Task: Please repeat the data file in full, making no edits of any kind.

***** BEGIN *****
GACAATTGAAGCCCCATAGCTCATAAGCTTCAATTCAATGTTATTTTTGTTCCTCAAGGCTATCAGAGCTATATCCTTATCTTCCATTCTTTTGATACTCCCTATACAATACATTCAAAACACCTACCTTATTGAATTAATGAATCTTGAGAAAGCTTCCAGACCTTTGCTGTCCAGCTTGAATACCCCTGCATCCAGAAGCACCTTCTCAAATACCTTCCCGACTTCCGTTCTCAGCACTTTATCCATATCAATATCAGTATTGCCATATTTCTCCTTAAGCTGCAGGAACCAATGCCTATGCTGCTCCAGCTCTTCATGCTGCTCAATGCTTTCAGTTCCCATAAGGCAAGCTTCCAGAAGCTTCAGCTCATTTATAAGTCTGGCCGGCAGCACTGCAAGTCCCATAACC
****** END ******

GACAATTGAAGCCCCATAGCTCATAAGCTTCAATTCAATGTTATTTTTGTTCCTCAAGGCTATCAGAGCTATATCCTTATCTTCCATTCTTTTGATACTCCCTATACAATACATTCAAAACACCTACCTTATTGAATTAATGAATCTTGAGAAAGCTTCCAGACCTTTGCTGTCCAGCTTGAATACCCCTGCATCCAGAAGCACCTTCTCAAATACCTTCCCGACTTCCGTTCTCAGCACTTTATCCATATCAATATCAGTATTGCCATATTTCTCCTTAAGCTGCAGGAACCAATGCCTATGCTGCTCCAGCTCTTCATGCTGCTCAATGCTTTCAGTTCCCATAAGGCAAGCTTCCAGAAGCTTCAGCTCATTTATAAGTCTGGCCGGCAGCACTGCAAGTCCCATAACC